The emergence of the BRICs as a counter force to western hegemony was one that shocked and surprised the world. The astounding economic powers found within Brazil, Russia, India, China and South Africa has made its mark and continues to defy international boundaries in a way developing countries had not done before. More recently it has been announced that the BRICs will be creating a new development bank with its headquarters in Shanghai to assist in the development of Less Economically Developed countries (The Guardian, 2014).
The idea of this new bank is to counter the World Bank, which is led by the United States and western European countries. Its aim is to provide an alternative for such; one where developing countries have easier access to loans, without such harsh conditions and delimitation in their own policymaking (The Guardian, 2014). The creation of the new development bank could be the alternative that developing countries need in order to make significant progress within their own borders and become truly competitive within the new global economy.
Underdeveloped countries have found themselves trapped in this situation for decades and a bank founded by emerging economies could prove to be the best solution. Following the end of the Second World War the World Bank took -and still takes- control of financially assisting countries in the development process, however, in most cases, this has been seen as hindering such nations as opposed to aiding them. Rao and Woolcock state that the reason for this is because, while the Development Economics Research Group (DERG)- the body within the World Bank that analysis countries and “attends” to their specific needs- has a marred perception of development as it only focuses on economics (2007). This argument is strengthen by Craig and Porter’s view that the ideas put forth through Poverty and Social inclusion are used merely to implement liberal reforms within national institutions and are done so because the policies created are ‘actively managed from the top down’, ultimately harming underdeveloped countries (2005). This is further seen with the association-created by economists- between Poverty and the Third World, the simple term ‘poverty’ creates a clear division between who needs to be reformed and who is being reformed, causing a rift between the two and a bipolarity that sees the other as inferior and savage, consequently incapable of achieving ‘development’ (Escobar, 1995).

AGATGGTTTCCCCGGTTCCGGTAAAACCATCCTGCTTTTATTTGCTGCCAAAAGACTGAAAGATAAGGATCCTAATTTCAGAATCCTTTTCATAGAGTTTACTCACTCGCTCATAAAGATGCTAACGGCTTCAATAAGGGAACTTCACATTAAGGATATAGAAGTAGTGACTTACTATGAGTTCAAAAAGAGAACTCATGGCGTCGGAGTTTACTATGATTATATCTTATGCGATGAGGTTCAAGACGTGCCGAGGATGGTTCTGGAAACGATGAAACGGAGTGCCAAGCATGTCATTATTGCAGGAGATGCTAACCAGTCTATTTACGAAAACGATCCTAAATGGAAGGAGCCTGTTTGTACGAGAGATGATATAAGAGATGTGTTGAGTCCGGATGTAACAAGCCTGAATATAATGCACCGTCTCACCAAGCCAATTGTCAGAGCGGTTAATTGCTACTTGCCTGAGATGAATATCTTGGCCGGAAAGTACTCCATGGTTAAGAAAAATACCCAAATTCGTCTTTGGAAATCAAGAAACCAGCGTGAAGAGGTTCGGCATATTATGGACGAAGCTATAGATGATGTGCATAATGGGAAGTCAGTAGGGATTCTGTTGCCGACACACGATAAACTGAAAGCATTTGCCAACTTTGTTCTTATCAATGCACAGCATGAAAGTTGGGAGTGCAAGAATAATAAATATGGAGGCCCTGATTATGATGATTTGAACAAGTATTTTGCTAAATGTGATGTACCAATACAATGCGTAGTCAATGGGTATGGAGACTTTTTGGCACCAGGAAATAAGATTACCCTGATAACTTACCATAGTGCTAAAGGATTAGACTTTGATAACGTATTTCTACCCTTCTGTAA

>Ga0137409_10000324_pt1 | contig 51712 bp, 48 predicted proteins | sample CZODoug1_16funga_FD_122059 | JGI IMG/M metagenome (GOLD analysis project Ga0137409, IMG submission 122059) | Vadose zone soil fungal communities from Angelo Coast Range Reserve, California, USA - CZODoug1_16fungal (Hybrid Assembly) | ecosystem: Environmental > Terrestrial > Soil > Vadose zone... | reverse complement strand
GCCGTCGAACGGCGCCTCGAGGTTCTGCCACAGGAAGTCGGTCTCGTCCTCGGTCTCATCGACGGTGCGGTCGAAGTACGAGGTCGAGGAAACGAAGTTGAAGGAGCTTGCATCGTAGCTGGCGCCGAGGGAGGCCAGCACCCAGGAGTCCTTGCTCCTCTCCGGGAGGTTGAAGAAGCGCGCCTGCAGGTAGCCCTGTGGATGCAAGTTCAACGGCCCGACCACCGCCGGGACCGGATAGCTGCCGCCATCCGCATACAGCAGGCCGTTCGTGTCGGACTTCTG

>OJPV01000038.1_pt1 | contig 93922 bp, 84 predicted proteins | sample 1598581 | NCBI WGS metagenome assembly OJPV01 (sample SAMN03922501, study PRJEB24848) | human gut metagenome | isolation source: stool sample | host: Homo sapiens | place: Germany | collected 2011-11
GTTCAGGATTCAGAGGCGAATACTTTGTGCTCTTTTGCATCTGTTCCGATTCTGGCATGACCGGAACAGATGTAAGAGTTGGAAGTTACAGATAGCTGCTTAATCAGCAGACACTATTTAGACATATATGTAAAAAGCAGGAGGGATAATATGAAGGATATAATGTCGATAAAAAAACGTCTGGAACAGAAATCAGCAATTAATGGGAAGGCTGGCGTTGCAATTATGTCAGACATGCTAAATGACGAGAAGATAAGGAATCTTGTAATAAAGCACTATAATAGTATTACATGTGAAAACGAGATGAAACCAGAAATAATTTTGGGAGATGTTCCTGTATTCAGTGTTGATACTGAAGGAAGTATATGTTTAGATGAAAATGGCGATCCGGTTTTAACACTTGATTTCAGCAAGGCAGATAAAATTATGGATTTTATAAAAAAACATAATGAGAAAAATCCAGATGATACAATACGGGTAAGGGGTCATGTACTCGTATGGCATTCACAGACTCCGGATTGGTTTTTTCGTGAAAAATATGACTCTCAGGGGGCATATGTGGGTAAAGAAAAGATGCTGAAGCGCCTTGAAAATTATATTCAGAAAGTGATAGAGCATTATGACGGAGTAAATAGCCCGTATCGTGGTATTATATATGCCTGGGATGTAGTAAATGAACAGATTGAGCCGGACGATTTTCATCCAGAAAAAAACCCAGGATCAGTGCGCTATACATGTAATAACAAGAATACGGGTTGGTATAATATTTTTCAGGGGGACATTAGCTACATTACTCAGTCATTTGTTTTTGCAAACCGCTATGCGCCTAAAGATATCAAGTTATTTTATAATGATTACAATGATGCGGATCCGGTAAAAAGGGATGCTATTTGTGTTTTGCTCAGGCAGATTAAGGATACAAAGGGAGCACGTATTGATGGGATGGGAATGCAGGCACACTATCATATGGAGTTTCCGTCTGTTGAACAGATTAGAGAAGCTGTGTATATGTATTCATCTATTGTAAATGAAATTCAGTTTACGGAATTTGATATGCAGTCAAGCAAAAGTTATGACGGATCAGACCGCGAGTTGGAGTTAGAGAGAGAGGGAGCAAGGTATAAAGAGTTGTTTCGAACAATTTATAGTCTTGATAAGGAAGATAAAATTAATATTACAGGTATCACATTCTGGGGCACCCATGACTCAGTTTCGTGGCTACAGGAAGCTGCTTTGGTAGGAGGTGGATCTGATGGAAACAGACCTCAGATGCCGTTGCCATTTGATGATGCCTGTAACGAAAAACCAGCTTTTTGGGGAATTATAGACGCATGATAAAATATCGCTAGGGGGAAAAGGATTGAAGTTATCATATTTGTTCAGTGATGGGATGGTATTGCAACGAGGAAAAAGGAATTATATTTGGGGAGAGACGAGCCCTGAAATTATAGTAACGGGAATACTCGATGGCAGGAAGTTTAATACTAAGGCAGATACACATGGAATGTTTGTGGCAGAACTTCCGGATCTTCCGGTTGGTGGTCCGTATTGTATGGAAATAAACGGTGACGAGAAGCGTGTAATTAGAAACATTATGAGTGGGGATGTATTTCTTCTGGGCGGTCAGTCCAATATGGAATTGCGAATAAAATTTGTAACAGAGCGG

The BRICs, however, showed the world that underdeveloped countries can in fact become powerful entities within the International System and have an important role to play and are now hoping to facilitate the way for other LEDCs.
Luísa H Castro
Craig, D. & Porter, D.. (2005). The third way and the third world: poverty reduction and social inclusion strategies in the rise of ‘inclusive’ liberalism. Review of International Political Economy. [online]. 12 (2), 226-263. Available at: http://lgdata.s3-website-us-east-1.amazonaws.com/docs/566/835060/POI3353_Craig_Review_of_International_Political_Economy.pdf. [Accessed on: 12 December 2014].
Escobar, A (1995). Encountering Development: the making and unmaking of the Third World . [online]. Oxfordshire: Princeton University Press. pp.21-54. Available at: https://www.dawsonera.com/abstract/9781400839926. [Accessed on: 10 December 2014].
Gumede, W.. (2014). The Brics development bank can release Africa from World Bank tyranny. Available at: http://www.theguardian.com/commentisfree/2014/jul/17/brics-development-bank-africa-world-bank-tyranny. [Accessed on: 16 December 2014].
Rao, V. & Woolcock, M. (2007). ‘The Disciplinary Monopoly in Development Research at the World Bank’. Global Governance. [online]. 13 (4). pp. 479-484. Available at: http://web.a.ebscohost.com.ezproxy.mdx.ac.uk/ehost/pdfviewer/pdfviewer?sid=857bb540-c2e9-4dfd-9caa-0760e56c4395%40sessionmgr4005&vid=1&hid=4106. [Accessed on 16 December 2014].